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S. Korean Energy Plan Speeds Up Reduction of Coal, Nuclear Power Plants

South Korea will speed up the closures of coal-fired power plant

A working group of the Energy Ministry had proposed to close all of South Korea's coal-fired power plants with 30-year operational life cycles that expire by 2034.

These plants account for half of the country's 60 coal-powered plants.

Twenty-four of those plants will be converted into into power generators running on liquefied natural gas to prevent electricity shortages due to the closures.

The group also proposed to increase the country's renewable sources to 40 percent of South Korea's power by 2034. The current target is for 20 percent by 2030.

The proposal also includes reduction of nuclear power plants, which would reach 26 in 2024, to 17 by 2034.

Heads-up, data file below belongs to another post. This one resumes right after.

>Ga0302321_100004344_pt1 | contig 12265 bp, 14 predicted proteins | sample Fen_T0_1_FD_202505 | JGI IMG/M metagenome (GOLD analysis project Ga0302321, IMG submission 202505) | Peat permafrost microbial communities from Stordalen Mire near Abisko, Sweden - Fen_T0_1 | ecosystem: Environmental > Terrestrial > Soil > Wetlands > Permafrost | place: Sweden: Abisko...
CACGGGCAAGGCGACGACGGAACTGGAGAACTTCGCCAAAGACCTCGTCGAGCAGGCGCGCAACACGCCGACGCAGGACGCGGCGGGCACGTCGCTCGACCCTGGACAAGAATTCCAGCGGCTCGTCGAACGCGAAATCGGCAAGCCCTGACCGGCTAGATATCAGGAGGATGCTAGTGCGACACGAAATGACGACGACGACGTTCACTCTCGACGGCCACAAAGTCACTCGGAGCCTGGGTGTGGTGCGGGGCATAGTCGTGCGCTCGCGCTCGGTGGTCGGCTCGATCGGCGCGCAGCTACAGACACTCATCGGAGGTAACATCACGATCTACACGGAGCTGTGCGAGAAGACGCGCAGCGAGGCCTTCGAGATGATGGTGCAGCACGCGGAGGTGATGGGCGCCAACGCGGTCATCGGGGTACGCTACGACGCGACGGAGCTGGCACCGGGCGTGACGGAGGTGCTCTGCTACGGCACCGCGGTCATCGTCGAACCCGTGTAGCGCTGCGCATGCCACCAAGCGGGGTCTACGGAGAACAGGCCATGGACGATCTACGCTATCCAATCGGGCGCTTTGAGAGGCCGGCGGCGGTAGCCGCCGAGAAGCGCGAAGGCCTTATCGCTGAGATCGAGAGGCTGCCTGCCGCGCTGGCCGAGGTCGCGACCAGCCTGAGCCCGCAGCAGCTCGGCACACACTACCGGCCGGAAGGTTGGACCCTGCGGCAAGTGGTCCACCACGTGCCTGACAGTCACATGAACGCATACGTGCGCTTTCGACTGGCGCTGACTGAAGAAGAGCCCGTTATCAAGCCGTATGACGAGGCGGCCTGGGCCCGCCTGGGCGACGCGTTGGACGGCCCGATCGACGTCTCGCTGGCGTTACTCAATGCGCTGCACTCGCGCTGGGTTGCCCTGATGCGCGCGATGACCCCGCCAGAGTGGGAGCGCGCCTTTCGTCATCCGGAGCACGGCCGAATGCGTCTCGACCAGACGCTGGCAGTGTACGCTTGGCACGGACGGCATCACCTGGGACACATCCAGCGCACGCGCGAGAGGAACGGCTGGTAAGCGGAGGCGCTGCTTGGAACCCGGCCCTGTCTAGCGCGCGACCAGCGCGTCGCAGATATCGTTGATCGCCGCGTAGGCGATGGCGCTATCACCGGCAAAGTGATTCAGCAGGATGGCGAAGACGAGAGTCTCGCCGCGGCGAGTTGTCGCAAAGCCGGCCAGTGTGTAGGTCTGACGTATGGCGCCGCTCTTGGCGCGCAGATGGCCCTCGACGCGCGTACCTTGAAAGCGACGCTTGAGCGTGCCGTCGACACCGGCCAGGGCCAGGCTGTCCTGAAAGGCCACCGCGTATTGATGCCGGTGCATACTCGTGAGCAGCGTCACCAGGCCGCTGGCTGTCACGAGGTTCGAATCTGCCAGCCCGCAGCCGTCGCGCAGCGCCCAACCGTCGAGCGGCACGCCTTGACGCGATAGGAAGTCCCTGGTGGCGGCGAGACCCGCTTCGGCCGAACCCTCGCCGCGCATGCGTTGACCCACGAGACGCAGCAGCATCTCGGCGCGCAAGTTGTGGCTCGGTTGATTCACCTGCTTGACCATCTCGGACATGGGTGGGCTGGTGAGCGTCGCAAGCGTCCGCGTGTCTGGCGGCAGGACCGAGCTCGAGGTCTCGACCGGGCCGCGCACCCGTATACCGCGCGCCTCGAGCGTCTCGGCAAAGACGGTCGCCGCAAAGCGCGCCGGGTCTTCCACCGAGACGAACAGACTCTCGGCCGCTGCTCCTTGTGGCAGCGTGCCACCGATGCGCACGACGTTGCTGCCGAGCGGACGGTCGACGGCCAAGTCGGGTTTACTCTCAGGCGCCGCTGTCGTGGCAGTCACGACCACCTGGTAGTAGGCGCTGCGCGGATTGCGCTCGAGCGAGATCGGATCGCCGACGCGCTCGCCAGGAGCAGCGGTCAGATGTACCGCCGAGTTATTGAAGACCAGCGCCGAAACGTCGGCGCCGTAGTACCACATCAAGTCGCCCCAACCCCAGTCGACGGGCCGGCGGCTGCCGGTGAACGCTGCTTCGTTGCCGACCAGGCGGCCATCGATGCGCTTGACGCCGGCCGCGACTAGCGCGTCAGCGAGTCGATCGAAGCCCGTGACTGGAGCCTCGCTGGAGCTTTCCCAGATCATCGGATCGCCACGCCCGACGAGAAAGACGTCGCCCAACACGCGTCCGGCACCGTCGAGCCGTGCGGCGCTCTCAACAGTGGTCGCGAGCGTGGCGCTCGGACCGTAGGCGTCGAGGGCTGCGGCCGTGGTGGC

The plan is part of the country's ninth basic energy policy for 2020 to 2034, the draft of which was released by a group dvising the Energy Ministry.

Under the plan, the number of nuclear power stations will peak at 26 in 2024 before falling to 17 in 2034.

The group, advising the Ministry of Trade, Industry and Energy, has proposed aiming for renewable sources to account for 40% of the nation’s power by 2034. The current plan targets 20% by 2030.

Governments, companies and financial institutions are under pressure to move away from carbon-emitting fossil fuels as warnings over the pace of global warming grow more dire.

President Moon Jae-in’s Democratic Party had pledged a “Green New Deal” that seeks to eliminate South Korea's net carbon emissions by 2050.

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